US, 2017, Horror/Thriller
103 min.
Director: Mike Flanagan.
Cast; Carla Gugino (Jessie), Bruce Greenwood (Gerald)

Undoubtedly one of the least known Stephen King novels, and least praised by his admirers, is Gerald’s Game, originally published in 1992, the novel has been largely ignored by the masses, although it was already a bestseller for the majority. of those who have read it – at least those I know – liked it, I did not get the notoriety of It, Christine, Carrie, Salem’s Lot, The Shining, and many more. Perhaps that is why it was so surprising when Netflix announced that it would finance the film adaptation of that novel, at the beginning, many could think that they were betting on the name of King rather than on the story that they would adopt, well, the film has been released and Netflix was right in betting on it.


This year we have seen the resurgence of the adaptations of Stephen King, first came «The Fog» in the form of a television series made by Spike -and canceled this week-, then came the long-awaited adaptation of «The Dark Tower», well, With these two adaptations the omens were bad, very bad, both failed miserably and the viewers began to fear that we were going to have a year rich in quantity and poor in quality, however with the arrival of Mr. Mercedes – produced and broadcast in the United States. United by AT&T- things have drastically improved, an excellent adaptation that is turning episode by episode into one of the best adaptations ever made. Undoubtedly, Timon’s real blow came along with ESO –We won’t talk about it right here, you can find our opinion on the adaptation directed by Andrés Muschietti-, and if one was missing to break the tie, that was undoubtedly Gerald’s Game.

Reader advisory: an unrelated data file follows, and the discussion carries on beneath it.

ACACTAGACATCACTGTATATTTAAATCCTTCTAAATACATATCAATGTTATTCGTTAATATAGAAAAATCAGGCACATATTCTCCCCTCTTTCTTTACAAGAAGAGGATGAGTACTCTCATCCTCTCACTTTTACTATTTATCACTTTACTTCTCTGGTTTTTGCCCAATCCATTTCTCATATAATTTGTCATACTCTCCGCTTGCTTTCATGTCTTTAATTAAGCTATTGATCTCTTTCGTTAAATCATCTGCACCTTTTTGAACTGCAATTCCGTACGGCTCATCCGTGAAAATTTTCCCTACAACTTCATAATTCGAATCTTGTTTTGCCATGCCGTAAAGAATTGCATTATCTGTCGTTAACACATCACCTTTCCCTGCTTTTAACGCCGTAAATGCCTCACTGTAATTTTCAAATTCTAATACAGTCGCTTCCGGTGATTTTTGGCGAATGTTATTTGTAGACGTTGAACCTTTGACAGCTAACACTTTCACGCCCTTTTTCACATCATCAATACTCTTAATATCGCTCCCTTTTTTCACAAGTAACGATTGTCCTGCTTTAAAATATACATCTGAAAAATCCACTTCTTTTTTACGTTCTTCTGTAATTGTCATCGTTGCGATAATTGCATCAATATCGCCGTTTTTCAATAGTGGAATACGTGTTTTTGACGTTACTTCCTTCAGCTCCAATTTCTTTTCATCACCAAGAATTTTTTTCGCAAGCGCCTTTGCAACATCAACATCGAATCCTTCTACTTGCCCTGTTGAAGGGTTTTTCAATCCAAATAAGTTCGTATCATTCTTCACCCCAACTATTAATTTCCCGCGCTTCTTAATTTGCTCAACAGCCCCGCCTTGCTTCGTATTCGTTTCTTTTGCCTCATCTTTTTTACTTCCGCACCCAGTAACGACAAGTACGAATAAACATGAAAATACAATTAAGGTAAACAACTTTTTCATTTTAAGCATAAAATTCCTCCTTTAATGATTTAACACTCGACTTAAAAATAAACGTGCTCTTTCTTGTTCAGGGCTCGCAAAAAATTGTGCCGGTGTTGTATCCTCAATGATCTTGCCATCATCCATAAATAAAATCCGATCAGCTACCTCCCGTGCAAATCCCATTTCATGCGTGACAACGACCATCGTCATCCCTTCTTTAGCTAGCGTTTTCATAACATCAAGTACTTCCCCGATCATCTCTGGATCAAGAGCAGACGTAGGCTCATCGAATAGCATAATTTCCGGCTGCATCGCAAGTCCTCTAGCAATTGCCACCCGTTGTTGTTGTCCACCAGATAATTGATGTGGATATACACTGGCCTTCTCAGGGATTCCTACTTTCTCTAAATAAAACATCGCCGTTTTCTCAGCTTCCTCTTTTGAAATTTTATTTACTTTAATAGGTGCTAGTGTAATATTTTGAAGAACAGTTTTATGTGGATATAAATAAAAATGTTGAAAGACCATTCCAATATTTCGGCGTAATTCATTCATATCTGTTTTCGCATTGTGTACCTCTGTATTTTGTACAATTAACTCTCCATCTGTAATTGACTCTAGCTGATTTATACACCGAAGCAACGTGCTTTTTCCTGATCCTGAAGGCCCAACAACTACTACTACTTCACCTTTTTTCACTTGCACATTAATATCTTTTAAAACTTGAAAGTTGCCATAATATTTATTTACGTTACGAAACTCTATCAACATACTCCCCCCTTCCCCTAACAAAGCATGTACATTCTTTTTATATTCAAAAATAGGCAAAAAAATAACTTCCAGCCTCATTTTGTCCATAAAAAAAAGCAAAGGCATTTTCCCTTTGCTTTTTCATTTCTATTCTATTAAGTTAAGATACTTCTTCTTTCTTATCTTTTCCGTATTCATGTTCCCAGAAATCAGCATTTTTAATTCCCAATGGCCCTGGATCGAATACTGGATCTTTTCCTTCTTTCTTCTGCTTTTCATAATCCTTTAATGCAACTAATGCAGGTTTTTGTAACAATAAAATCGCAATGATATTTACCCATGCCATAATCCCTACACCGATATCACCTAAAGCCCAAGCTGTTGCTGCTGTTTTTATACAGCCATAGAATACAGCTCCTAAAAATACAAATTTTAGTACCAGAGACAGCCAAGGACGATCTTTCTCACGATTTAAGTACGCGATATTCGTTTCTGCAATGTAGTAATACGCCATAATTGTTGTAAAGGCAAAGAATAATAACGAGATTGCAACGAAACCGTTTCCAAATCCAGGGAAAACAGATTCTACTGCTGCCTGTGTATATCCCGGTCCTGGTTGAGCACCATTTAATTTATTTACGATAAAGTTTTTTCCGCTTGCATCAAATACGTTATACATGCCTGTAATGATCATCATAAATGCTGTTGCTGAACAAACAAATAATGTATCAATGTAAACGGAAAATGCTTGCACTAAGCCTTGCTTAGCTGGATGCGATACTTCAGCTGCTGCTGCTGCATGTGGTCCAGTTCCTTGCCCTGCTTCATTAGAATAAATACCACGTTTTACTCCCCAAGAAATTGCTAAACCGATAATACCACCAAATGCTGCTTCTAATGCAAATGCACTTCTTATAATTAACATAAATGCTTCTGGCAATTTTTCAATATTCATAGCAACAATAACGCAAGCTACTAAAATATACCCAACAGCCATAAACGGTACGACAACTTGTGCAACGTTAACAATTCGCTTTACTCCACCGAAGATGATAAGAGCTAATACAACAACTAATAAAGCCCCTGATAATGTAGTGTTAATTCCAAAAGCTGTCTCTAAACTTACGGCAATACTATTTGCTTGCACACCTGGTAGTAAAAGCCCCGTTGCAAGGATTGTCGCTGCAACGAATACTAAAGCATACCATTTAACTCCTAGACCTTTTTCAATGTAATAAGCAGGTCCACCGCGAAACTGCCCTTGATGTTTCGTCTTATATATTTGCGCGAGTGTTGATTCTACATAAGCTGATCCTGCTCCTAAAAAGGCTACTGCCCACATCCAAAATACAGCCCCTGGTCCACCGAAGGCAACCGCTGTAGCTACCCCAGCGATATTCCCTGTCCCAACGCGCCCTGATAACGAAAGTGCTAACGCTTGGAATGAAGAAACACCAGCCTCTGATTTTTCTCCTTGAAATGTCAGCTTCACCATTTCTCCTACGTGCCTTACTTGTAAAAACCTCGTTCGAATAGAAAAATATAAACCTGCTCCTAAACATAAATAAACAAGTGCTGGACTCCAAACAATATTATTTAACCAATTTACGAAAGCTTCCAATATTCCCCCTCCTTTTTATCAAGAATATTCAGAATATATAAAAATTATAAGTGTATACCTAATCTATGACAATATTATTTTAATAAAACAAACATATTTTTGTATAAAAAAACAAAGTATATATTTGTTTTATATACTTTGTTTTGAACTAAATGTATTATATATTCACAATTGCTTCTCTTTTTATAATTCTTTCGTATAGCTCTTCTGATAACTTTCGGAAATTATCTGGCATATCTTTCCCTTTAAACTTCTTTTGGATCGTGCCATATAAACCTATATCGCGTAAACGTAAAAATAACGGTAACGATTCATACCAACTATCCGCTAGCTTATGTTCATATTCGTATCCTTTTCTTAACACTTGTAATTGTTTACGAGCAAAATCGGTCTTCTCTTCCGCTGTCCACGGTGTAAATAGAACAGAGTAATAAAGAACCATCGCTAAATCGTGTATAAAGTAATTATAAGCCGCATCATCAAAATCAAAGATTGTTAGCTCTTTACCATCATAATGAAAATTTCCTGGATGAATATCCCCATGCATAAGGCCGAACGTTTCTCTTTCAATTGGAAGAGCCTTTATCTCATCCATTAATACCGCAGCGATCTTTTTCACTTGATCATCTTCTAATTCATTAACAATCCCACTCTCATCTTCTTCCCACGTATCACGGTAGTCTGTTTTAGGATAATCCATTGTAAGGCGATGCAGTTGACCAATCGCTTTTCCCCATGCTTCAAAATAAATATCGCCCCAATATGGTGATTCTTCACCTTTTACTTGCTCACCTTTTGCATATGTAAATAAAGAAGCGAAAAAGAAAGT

Is Gerald’s Game the best Stephen King adaptation ever made this year?

In the absence of seeing «1922» – to be released next month – I could say yes, as far as movies are concerned, yes. Perhaps – as it happened with the novel – it will not have the same success as That, nor will it cause so much speculation, debate, and reactions in the fans, but as an adaptation, it is better. It is extremely difficult to tell a story that occurs in one place, in this case, a bedroom, few filmmakers manage to do it efficiently and capture the viewer, come on, if we say that the story focuses on a woman handcuffed to a bed, alone (or almost) for an hour and forty minutes, it sounds even boring, and therein lies the credit first of Stephen King, and now of Mike Flanagan (Oculus, Ouija, Hush).


The film that has in its cast Carla Gugino (Watchmen) and Bruce Greenwood (Star Trek) and practically only them, focuses on the marriage of Jess and Gerald Burlingame, who decide to spend a weekend in a cabin to try to rekindle the flames in their marriage, however, things go awry almost immediately when Gerald tries to engage in a sexual game with his wife that includes handcuffing her to the bed and simulating rape, being tied to a bed, forced by a man and certain words pronounced by Gerald awaken in Jess a series of memories that prevent her from continuing with the game when she and Gerald argue, he has a heart attack and Jess is left alone in the cabin waiting for almost certain death, although perhaps she is not so alone As she believed –and would even want-, next to her will be the bitter memories of an afternoon of her childhood in which she saw the eclipse of the sun with her father, a hungry dog ​​that will devour parts of the corpse of his mother. arid but that very soon she could get tired and look for a little fresher meat, perhaps on the bed, and there will also be the presence of a stranger with the face of the moon, perhaps death itself.